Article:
All posts by James

Tips for Getting Your Dog a Squeaky Toy

Oct. 28th is Plush Animal Lovers’ Day! Does your canine buddy absolutely love his plush toys? Fido is pretty adorable when he’s running after his favorite plaything! However, there are some things to keep in mind when it comes to giving your dog squeaky toys. A local veterinarian offers some tips on choosing your pup’s toys below.

Discarding Old Toys

Generally speaking, squeaky toys are not the most long-lasting dog toys. In fact, some pooches make pretty short work of them! Pay close attention to the condition of your canine companion’s toys, and repair or toss old ones. You’ll want to distract your playful pet by giving him a new toy while you do this.

Rotate

As the saying says, variety is the spice of life. Be sure to rotate your furry pal’s toys out regularly. You may want to do this when Fido is napping or outdoors.

Cleaning

Squeaky toys tend to get crusty and gross pretty quickly. Wash your furry pal’s things regularly. Toys that are in good condition can usually be machine-washed. However, you’ll want to check the label instructions to be sure.

Prey Drive

There are some concerns about squeaking toys and prey drive. Some dogs are just hardwired to go after small critters. That squeak, to Fido, sounds like something he or his ancestors would hunt in the wild. If you know or suspect that your canine buddy has a strong prey drive, ask your vet for tips on suitable toys and play strategies.

Material

Material is also something to consider. Get into the habit of looking at labels. Opt for products that use non-toxic materials.

Squeakers

One of the big things about squeaker toys is the fact that some dogs eat the squeakers. This can actually be very dangerous! Squeakers can cause severe, and potentially fatal, intestinal blockages. If your canine pal does this, you may be better off getting him a different type of toy. If you aren’t sure how your pooch will react, supervise all play sessions carefully. 

Benefits

Squeaky toys can be useful at times. For instance, they come in very handy if you’re trying to get Fido’s attention for a photograph! Many of them can also be great for older dogs, because they’re soft on the mouth.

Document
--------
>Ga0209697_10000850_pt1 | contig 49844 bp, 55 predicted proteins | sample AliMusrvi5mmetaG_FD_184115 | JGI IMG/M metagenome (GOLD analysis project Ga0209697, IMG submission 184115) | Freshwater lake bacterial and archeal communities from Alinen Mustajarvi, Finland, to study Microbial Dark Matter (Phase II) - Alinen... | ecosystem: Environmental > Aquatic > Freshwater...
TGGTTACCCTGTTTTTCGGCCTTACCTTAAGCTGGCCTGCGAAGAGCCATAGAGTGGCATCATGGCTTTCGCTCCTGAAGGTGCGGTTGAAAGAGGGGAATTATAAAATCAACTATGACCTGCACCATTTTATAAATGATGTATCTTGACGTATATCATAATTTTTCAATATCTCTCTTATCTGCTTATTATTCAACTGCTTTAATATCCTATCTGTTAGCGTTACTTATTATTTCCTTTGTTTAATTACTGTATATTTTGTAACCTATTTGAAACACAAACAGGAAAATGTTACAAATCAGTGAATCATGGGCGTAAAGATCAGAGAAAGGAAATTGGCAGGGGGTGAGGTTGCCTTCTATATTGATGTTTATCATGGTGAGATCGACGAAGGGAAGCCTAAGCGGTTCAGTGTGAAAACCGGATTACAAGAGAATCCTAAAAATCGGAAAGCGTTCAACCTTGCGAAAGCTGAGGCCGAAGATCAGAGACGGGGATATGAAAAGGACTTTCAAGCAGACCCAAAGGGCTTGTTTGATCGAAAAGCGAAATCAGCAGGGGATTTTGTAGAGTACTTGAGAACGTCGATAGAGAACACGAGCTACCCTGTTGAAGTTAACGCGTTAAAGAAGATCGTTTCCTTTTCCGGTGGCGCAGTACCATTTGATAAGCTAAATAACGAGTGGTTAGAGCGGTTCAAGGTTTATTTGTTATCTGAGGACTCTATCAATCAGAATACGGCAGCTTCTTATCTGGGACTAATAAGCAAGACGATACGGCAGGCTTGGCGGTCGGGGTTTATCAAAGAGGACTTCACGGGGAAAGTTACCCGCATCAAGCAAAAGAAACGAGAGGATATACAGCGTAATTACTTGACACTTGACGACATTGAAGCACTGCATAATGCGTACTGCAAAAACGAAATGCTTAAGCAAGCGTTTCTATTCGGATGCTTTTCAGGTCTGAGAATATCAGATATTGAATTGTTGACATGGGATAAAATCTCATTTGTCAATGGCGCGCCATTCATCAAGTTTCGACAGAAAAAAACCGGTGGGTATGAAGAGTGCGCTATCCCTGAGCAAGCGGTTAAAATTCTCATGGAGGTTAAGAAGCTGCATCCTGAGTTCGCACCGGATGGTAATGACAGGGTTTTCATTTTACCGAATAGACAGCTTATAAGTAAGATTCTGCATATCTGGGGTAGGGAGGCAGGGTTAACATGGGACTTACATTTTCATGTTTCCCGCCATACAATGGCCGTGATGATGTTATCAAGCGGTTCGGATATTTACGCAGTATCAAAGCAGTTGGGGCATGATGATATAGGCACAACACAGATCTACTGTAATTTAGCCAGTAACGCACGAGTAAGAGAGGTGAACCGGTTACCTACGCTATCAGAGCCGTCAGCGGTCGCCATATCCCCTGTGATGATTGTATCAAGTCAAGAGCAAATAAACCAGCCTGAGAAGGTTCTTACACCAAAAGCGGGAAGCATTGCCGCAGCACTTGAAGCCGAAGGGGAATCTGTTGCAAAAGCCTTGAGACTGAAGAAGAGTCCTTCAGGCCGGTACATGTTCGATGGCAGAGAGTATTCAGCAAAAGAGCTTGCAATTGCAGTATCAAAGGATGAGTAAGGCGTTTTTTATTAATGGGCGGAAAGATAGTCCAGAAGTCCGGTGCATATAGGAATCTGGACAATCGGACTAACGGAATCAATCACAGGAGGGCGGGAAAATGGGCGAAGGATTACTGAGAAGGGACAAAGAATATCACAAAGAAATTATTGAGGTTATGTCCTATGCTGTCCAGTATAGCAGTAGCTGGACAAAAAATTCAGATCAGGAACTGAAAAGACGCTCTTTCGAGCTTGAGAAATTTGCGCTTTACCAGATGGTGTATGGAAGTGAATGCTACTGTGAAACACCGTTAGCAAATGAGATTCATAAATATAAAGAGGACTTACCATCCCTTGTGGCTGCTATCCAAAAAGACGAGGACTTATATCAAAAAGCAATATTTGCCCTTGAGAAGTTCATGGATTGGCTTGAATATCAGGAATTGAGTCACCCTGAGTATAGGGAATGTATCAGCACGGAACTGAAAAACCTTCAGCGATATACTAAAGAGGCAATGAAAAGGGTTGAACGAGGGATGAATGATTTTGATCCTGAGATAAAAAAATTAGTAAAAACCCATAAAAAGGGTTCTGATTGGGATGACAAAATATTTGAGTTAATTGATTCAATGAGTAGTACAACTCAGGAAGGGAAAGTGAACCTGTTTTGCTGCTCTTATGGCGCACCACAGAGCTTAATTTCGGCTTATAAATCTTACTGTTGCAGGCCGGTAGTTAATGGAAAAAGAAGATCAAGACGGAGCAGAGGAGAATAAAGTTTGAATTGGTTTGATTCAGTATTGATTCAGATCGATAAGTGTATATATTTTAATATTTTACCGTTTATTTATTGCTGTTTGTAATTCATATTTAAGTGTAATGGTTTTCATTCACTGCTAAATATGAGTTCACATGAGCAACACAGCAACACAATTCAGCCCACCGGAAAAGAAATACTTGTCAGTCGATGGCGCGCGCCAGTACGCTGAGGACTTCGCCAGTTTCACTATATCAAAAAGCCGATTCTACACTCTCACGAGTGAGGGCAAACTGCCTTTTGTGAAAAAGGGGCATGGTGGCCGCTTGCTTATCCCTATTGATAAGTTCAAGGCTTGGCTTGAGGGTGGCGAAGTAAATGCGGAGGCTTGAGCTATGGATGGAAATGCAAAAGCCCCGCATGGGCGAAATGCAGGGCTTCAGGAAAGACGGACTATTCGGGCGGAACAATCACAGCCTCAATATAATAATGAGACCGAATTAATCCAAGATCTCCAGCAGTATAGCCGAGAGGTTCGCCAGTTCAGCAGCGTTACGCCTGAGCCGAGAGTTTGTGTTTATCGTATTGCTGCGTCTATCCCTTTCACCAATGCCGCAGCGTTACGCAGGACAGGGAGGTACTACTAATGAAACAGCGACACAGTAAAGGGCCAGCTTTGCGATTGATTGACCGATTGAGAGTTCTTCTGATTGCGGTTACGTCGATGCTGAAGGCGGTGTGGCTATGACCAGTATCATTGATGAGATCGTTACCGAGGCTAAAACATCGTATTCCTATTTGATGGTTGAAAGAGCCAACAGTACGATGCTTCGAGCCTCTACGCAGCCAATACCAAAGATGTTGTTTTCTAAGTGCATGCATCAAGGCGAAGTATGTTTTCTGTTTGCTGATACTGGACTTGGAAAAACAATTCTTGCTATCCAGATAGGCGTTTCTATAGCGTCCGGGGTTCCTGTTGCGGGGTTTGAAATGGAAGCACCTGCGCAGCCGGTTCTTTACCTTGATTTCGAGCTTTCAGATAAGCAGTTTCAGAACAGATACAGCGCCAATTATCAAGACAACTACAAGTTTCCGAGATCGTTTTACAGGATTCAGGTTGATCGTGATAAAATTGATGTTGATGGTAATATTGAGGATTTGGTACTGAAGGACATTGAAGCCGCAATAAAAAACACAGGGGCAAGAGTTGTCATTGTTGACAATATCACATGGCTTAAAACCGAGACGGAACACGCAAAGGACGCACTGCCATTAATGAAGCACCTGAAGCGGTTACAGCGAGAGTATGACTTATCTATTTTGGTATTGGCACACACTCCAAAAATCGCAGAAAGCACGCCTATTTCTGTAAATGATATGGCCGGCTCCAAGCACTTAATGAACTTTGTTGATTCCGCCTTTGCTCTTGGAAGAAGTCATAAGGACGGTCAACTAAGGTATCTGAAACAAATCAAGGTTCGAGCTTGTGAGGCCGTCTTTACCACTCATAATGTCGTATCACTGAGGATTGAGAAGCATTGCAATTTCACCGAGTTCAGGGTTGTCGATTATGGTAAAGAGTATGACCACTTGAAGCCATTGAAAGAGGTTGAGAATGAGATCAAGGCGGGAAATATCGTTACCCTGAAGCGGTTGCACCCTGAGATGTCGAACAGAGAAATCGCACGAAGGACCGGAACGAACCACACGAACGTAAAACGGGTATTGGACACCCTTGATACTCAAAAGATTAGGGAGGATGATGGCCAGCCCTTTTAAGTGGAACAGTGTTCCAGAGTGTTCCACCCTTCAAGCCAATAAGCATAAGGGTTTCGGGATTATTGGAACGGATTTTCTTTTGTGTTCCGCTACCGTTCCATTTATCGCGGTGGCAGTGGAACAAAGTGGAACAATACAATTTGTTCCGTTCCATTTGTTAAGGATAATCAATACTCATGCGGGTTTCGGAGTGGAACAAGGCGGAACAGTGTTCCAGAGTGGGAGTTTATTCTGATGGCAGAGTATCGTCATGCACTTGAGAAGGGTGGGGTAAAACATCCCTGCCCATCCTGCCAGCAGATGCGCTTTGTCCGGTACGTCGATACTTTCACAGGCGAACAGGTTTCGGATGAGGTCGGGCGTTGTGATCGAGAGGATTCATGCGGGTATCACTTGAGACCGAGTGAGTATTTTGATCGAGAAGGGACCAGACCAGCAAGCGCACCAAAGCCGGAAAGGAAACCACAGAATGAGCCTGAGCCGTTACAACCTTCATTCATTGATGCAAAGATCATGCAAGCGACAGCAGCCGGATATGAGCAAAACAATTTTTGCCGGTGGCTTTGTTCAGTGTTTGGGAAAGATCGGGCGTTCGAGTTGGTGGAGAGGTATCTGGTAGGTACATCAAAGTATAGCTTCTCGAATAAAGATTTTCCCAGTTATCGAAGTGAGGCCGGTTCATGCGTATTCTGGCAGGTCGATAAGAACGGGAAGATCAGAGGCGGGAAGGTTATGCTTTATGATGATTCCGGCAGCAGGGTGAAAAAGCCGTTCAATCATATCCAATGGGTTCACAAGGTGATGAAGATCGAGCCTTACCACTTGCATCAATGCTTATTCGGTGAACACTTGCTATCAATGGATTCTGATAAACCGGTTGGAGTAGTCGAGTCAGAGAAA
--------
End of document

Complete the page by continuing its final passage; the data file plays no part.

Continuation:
Do you have questions about your dog’s health or care? Contact us, your vet clinic!

All About Your Cat’s Whiskers

Cats come in all sorts of shapes and sizes, but whiskers are one thing that every cat has in common. They’re much more than decorative long hairs sprouting from Fluffy’s snout, too—your pet’s whiskers are essential for all sorts of daily functions. Read on as your local veterinarian tells you more about these important sensory tools.  

Whiskers Help Your Cat Navigate Her Environment

Your cat’s whiskers are rooted more deeply into the skin than her normal hairs, and there is a follicle full of nerves at the base of each one. This makes them extremely sensitive. You might be surprised to learn that whiskers are found on more areas of the body than the snout. They also sprout from the chin, ears, eyebrow area, and even the forelegs.

Your cat uses her whiskers to determine the location, size, and texture of objects in her environment, and she can use them to detect changes in air currents. All of this sensory information helps to paint a clear picture of your cat’s surroundings, even if it’s pitch black. Fluffy also uses this information to determine whether or not she can fit into tight spaces, as the whiskers along the nose are about the length of her body’s width.

Whiskers Can Clue You In on Fluffy’s Mood

Did you know that your cat’s whiskers can give you some insight into how she’s feeling? When the whiskers are pulled back tightly across the face, your cat is feeling alarmed or threatened. (This whisker position might be accompanied by wide eyes, raised ears, and a puffed tail.) When the whiskers are relaxed and pointing sideways away from the face area, as they are most of the time, it means your cat is content.